been no such definite ideal of good usage in America as in England. 'Good English in America has always been a matter of the opinion of those who know, or think they know, and opinion on this point has always been changing', and, of course, has never been the same in the East, the West, and the South. Since no one section of the country has ever for any length of time dominated the others either culturally or politically, no one standard, even of the shifting and elusive kind defined by the author, ever came into existence, with the result that we now have an Eastern, a Western, and a Southern type of polite speech, each of some degree of uniformity. The Western type, one should add, is current from the Hudson River to the Rocky Mountains.
Krapp gives (I 37-40) convenient lists of the distinctive features of these three types. To the Eastern characteristics there should be added (a) the closer and more diphthongal articulation of the vowel sounds in bay and toe, and (b) the preference for unstressed  in houses, naked. For the Southern there should be recorded (a) the tendency to pronounce the vowels in bad, bed, bid, bud overlong and tense, (b) the still widely current close [o] in four and afford (closer than in the Western type), and (c) the slighting of weak vowels and whole syllables when unstressed; moreover, [ju] is nearly universal after dentals, as in new, duty, tune. As for the Western type, the common distinction between mid-slack long [o] of four, hoarse and low-slack short  of forty, horse, which the author claims (II 137) to be 'rarely maintained in practice', should be added; see Kenyon, American Pronunciation 120. The author calls these three types the 'New England Local Type', the 'Southern Local Type', and the 'General or Western Type' which (I 35) covers 'the rest of the country, and also all speakers in New England and the South at the moments when their speech is not local in character'. Do the Bostonians, the New Yorkers, and the cultured Southerners really have 'moments when their speech is not local in character', and do they really ever speak the General or Western type of American English? Hardly! There is no such generally recognized standard in America, although the Western type has made effective inroads on the Eastern (Grandgent, Old and New 27) and the Southern, as one can observe in the Blue Grass of Kentucky.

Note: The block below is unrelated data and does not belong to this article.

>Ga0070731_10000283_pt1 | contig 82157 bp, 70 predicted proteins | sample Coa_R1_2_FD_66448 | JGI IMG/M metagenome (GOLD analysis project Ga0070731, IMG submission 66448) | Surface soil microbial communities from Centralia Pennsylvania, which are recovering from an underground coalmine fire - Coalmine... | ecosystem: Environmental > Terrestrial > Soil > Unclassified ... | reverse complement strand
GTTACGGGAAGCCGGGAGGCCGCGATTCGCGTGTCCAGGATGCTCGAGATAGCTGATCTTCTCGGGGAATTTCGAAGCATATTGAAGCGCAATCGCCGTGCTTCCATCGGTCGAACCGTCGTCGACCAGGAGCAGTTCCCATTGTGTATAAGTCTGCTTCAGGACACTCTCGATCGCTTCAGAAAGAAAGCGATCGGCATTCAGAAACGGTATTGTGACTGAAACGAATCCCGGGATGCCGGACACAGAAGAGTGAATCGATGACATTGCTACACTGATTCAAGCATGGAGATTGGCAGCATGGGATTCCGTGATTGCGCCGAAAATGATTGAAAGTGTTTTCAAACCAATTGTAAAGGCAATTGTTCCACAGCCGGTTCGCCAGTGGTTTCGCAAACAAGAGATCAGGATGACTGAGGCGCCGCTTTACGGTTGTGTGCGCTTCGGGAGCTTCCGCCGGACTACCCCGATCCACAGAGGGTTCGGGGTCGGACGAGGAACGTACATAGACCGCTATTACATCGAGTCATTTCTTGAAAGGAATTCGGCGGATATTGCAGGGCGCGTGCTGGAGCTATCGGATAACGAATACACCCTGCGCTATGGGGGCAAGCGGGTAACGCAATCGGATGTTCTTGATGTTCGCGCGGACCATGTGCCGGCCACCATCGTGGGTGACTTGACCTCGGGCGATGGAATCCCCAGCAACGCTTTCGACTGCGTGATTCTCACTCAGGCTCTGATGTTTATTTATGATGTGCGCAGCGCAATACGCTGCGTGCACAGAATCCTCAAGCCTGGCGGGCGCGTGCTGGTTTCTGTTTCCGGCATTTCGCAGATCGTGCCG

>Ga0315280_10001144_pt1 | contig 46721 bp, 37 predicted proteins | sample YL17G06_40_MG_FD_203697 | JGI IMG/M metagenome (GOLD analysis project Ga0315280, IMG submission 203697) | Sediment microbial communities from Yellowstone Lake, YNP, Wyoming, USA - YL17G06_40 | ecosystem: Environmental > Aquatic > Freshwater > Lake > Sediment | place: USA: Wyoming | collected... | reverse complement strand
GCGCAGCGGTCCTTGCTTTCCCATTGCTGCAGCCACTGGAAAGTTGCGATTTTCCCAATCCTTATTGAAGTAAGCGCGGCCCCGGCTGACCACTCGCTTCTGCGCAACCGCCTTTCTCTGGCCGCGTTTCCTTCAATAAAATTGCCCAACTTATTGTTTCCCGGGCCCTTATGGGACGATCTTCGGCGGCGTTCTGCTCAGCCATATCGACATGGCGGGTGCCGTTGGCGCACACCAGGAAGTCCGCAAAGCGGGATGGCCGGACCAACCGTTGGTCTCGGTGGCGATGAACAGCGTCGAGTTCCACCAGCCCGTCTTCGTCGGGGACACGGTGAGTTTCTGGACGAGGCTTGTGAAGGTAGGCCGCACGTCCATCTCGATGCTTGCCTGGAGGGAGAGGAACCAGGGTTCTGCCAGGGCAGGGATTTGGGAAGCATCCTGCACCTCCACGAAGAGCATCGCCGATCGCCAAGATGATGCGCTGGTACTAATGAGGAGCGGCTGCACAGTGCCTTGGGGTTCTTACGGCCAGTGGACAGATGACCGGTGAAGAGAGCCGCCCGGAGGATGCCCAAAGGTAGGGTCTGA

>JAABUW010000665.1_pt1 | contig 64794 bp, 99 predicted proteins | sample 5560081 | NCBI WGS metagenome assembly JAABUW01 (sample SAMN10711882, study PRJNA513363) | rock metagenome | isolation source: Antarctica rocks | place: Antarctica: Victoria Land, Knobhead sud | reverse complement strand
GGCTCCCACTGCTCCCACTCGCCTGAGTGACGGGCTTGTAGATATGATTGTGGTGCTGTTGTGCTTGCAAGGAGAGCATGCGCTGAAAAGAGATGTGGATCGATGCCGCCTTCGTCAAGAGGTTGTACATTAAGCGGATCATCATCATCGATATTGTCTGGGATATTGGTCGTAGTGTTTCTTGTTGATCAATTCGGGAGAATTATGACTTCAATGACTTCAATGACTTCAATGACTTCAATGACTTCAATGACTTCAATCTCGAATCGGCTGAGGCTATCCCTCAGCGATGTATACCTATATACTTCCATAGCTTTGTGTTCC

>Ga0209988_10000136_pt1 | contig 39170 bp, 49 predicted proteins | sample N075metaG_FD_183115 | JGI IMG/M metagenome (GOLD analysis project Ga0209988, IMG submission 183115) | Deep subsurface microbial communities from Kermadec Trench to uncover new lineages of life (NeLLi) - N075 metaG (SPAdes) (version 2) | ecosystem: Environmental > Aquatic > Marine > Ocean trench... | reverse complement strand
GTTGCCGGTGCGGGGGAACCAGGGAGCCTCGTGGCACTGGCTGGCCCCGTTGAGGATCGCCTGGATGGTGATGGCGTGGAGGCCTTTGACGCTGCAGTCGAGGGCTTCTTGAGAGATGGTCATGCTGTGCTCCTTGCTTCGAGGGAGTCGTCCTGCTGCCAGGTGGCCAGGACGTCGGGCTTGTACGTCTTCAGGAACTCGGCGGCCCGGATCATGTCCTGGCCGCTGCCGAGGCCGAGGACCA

Krapp's General Type is fictitious at least insofar as pronunciation is concerned, and leads him to assume much more uniformity than actually exists and to make indiscriminate assertions. Witness the following statements. (a) 'In this matter of cadence, it is quite obvious to one familiar with various types of British speech, that the